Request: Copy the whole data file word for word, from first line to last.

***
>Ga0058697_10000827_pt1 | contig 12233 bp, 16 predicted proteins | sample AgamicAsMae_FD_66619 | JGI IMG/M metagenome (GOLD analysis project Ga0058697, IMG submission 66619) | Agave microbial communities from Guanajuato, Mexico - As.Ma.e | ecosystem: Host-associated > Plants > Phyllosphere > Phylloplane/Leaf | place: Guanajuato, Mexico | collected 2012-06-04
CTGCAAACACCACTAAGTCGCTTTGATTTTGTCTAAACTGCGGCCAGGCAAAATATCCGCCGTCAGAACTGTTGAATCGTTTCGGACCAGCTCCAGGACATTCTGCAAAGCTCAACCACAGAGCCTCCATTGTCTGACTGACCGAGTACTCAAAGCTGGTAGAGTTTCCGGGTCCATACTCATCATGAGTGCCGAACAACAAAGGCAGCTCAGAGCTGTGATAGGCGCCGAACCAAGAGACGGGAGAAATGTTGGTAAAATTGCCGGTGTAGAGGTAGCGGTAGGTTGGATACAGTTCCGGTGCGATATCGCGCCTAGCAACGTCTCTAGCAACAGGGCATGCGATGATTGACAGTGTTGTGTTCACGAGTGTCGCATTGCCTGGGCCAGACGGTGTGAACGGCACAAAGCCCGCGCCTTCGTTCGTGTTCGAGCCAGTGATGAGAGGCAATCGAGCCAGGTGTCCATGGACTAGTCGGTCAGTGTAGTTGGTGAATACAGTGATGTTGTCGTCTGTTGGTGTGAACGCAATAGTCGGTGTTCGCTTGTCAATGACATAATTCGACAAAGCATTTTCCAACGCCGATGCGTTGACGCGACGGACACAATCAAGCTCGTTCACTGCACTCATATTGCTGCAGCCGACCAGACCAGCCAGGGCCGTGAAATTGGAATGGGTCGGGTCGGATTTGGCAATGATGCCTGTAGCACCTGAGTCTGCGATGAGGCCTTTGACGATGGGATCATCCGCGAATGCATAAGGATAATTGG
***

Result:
>Ga0058697_10000827_pt1 | contig 12233 bp, 16 predicted proteins | sample AgamicAsMae_FD_66619 | JGI IMG/M metagenome (GOLD analysis project Ga0058697, IMG submission 66619) | Agave microbial communities from Guanajuato, Mexico - As.Ma.e | ecosystem: Host-associated > Plants > Phyllosphere > Phylloplane/Leaf | place: Guanajuato, Mexico | collected 2012-06-04
CTGCAAACACCACTAAGTCGCTTTGATTTTGTCTAAACTGCGGCCAGGCAAAATATCCGCCGTCAGAACTGTTGAATCGTTTCGGACCAGCTCCAGGACATTCTGCAAAGCTCAACCACAGAGCCTCCATTGTCTGACTGACCGAGTACTCAAAGCTGGTAGAGTTTCCGGGTCCATACTCATCATGAGTGCCGAACAACAAAGGCAGCTCAGAGCTGTGATAGGCGCCGAACCAAGAGACGGGAGAAATGTTGGTAAAATTGCCGGTGTAGAGGTAGCGGTAGGTTGGATACAGTTCCGGTGCGATATCGCGCCTAGCAACGTCTCTAGCAACAGGGCATGCGATGATTGACAGTGTTGTGTTCACGAGTGTCGCATTGCCTGGGCCAGACGGTGTGAACGGCACAAAGCCCGCGCCTTCGTTCGTGTTCGAGCCAGTGATGAGAGGCAATCGAGCCAGGTGTCCATGGACTAGTCGGTCAGTGTAGTTGGTGAATACAGTGATGTTGTCGTCTGTTGGTGTGAACGCAATAGTCGGTGTTCGCTTGTCAATGACATAATTCGACAAAGCATTTTCCAACGCCGATGCGTTGACGCGACGGACACAATCAAGCTCGTTCACTGCACTCATATTGCTGCAGCCGACCAGACCAGCCAGGGCCGTGAAATTGGAATGGGTCGGGTCGGATTTGGCAATGATGCCTGTAGCACCTGAGTCTGCGATGAGGCCTTTGACGATGGGATCATCCGCGAATGCATAAGGATAATTGG